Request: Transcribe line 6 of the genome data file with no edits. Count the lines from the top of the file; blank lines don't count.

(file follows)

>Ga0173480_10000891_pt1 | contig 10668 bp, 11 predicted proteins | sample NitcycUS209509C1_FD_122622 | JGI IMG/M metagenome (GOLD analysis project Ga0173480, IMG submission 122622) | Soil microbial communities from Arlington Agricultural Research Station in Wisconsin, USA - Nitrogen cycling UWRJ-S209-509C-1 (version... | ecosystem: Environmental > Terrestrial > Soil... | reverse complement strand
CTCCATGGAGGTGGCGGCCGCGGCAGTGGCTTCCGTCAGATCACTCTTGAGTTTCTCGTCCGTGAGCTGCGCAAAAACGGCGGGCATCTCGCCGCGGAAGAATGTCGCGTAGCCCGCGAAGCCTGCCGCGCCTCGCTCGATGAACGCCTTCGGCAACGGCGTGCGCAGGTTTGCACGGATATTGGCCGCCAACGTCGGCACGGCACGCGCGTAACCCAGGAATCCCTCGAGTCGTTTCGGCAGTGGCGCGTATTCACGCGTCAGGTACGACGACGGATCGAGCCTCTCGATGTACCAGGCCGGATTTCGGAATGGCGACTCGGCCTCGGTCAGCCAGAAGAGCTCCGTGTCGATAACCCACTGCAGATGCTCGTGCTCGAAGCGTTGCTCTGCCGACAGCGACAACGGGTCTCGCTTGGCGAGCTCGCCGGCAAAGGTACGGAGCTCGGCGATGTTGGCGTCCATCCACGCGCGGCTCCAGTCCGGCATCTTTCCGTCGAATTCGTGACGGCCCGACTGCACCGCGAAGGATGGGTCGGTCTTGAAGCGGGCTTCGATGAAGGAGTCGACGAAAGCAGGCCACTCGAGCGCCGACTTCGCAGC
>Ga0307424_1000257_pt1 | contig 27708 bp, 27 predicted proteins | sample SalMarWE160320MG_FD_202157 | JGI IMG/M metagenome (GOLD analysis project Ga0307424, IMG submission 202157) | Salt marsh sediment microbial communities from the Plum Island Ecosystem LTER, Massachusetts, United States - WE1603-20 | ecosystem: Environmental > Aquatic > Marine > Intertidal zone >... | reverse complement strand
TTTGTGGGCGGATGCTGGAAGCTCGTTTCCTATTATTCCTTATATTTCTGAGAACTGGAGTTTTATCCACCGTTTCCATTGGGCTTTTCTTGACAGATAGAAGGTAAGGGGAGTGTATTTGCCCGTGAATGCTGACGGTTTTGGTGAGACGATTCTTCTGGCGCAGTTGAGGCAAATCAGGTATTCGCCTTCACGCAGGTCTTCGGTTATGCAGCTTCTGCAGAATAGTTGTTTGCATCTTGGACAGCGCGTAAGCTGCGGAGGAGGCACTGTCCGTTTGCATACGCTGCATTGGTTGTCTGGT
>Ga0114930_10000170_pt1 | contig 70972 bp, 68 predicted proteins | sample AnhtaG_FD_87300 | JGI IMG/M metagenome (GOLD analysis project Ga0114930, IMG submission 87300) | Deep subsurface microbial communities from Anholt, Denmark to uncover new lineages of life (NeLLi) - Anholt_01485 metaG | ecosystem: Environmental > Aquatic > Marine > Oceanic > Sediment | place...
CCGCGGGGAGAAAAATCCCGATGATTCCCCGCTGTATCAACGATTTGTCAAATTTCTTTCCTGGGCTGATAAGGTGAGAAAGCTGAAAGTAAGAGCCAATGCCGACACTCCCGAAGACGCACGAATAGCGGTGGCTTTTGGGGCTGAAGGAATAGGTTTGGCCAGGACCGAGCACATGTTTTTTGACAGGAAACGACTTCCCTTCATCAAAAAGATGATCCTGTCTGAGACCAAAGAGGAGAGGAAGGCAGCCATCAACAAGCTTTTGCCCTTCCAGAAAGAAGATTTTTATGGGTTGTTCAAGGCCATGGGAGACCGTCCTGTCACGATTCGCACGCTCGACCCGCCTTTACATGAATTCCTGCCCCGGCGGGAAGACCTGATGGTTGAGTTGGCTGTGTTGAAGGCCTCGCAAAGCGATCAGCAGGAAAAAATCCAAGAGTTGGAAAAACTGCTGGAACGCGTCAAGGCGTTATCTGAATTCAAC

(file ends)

CCGCGGGGAGAAAAATCCCGATGATTCCCCGCTGTATCAACGATTTGTCAAATTTCTTTCCTGGGCTGATAAGGTGAGAAAGCTGAAAGTAAGAGCCAATGCCGACACTCCCGAAGACGCACGAATAGCGGTGGCTTTTGGGGCTGAAGGAATAGGTTTGGCCAGGACCGAGCACATGTTTTTTGACAGGAAACGACTTCCCTTCATCAAAAAGATGATCCTGTCTGAGACCAAAGAGGAGAGGAAGGCAGCCATCAACAAGCTTTTGCCCTTCCAGAAAGAAGATTTTTATGGGTTGTTCAAGGCCATGGGAGACCGTCCTGTCACGATTCGCACGCTCGACCCGCCTTTACATGAATTCCTGCCCCGGCGGGAAGACCTGATGGTTGAGTTGGCTGTGTTGAAGGCCTCGCAAAGCGATCAGCAGGAAAAAATCCAAGAGTTGGAAAAACTGCTGGAACGCGTCAAGGCGTTATCTGAATTCAAC